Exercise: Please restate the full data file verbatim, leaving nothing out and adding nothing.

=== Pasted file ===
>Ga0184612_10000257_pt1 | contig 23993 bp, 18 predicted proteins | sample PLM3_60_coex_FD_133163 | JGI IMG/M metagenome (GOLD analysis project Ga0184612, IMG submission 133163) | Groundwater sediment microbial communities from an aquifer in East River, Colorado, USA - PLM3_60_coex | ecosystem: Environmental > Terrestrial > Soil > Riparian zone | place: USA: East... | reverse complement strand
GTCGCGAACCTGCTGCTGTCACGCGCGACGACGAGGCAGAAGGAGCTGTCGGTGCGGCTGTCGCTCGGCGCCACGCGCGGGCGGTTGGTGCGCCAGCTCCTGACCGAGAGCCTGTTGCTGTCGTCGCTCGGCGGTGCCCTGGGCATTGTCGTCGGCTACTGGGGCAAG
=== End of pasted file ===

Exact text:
>Ga0184612_10000257_pt1 | contig 23993 bp, 18 predicted proteins | sample PLM3_60_coex_FD_133163 | JGI IMG/M metagenome (GOLD analysis project Ga0184612, IMG submission 133163) | Groundwater sediment microbial communities from an aquifer in East River, Colorado, USA - PLM3_60_coex | ecosystem: Environmental > Terrestrial > Soil > Riparian zone | place: USA: East... | reverse complement strand
GTCGCGAACCTGCTGCTGTCACGCGCGACGACGAGGCAGAAGGAGCTGTCGGTGCGGCTGTCGCTCGGCGCCACGCGCGGGCGGTTGGTGCGCCAGCTCCTGACCGAGAGCCTGTTGCTGTCGTCGCTCGGCGGTGCCCTGGGCATTGTCGTCGGCTACTGGGGCAAG